The sun and the moon run their courses according to a fixed reckoning.
And the stemless plants and the trees humbly submit to His will.
And the heaven He has raised high and set up a measure,
That you may not transgress the measure.
So weigh all things in justice and fall not short of the measure. (Al Quran 55:6-10)
Source: Washington Post
By Lori Garver, who is chief executive at Earthrise Alliance and was deputy NASA administrator from 2009 to 2013.
NASA was not created to do something again. It was created to push the limits of human understanding — to help the nation solve big, impossible problems that require advances in science and technology. Fifty years ago, the impossible problem was putting a human on the moon to win the space race, and all of humanity has benefited from the accomplishment.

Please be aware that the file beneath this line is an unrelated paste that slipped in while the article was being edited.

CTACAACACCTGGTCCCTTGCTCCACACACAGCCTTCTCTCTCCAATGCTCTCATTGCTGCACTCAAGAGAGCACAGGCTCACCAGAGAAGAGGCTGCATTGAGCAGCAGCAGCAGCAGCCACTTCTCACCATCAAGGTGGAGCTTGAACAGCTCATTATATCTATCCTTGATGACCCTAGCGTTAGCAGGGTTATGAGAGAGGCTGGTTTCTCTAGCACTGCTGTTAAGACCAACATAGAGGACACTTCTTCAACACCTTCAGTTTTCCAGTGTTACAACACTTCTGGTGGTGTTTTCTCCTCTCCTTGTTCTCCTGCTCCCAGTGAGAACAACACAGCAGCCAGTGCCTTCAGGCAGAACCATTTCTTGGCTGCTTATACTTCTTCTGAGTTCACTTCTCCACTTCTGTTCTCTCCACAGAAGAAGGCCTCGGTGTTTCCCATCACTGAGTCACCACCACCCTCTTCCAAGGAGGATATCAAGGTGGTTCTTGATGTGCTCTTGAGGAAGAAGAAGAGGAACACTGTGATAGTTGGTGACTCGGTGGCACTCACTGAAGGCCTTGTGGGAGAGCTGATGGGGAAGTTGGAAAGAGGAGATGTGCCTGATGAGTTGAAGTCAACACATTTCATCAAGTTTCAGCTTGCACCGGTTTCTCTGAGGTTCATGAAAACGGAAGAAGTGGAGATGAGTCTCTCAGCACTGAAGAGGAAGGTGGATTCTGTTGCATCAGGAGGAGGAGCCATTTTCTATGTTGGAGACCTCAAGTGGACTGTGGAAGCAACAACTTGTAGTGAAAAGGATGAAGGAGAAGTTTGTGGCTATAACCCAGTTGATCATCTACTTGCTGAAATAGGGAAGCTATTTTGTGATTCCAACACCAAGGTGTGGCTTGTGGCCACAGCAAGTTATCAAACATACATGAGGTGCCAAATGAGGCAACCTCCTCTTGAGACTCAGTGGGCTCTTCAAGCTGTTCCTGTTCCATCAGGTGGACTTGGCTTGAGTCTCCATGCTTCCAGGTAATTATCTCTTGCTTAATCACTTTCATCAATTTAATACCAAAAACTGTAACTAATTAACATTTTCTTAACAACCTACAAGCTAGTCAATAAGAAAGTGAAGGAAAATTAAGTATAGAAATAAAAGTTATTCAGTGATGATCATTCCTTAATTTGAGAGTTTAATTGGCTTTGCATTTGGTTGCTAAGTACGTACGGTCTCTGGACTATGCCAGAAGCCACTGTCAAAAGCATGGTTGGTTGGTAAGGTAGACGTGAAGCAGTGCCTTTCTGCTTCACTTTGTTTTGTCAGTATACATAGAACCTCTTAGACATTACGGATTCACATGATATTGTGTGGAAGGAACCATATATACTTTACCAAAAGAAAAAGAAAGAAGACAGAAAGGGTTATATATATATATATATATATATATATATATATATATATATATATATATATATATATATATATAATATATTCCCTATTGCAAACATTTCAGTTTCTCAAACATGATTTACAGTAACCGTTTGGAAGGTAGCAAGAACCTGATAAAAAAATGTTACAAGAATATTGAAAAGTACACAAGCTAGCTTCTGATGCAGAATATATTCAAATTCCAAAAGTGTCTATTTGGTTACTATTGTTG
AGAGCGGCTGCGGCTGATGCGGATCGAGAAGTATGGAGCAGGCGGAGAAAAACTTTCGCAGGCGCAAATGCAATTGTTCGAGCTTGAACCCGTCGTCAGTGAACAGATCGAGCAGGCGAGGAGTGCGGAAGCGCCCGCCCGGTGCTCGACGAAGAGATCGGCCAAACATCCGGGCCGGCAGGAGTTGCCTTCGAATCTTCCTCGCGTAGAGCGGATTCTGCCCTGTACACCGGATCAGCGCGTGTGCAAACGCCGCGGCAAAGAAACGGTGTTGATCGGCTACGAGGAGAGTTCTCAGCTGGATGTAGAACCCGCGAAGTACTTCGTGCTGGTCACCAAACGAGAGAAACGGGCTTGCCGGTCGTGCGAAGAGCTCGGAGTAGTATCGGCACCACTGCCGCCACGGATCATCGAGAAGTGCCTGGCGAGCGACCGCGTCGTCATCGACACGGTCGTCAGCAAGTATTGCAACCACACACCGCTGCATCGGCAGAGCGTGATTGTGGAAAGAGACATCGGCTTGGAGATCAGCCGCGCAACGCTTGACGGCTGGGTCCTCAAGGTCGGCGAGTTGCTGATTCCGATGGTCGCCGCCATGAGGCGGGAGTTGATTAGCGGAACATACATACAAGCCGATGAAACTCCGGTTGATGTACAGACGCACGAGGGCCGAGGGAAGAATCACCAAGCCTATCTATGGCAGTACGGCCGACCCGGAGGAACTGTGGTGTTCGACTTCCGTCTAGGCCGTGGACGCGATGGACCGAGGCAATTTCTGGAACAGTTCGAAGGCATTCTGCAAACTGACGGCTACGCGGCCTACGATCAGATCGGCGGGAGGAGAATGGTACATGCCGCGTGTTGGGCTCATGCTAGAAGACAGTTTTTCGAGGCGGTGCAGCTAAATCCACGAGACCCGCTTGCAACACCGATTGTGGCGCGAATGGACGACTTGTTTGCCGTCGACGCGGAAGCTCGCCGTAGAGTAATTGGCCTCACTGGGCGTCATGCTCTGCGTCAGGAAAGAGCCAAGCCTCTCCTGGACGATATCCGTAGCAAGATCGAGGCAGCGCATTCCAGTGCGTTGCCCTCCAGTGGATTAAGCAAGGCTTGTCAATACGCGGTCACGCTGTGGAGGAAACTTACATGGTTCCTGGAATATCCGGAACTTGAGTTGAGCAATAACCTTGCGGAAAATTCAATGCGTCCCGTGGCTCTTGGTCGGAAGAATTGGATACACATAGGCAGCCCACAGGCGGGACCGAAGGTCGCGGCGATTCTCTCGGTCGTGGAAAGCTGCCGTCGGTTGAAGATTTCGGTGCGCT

The impossible problem today is not the moon. And it’s not Mars. It’s our home planet, and NASA can once again be of service for the betterment of all.
Let’s remember our history. We went to the moon 50 years ago in response to the Soviet Union’s perceived domination of spaceflight. The 12 Americans who walked on the moon brought back 842 pounds of lunar material (rocks and dust), learned about our closest planetary body’s geology and gave us a view of the Earth that changed our perspective. But that’s not what drove NASA spending to 4 percent of the federal budget in 1965. We were willing to stake so much on the moon landing — only because there was so much at stake.
— The Muslim Times (@The_MuslimTimes) April 23, 2016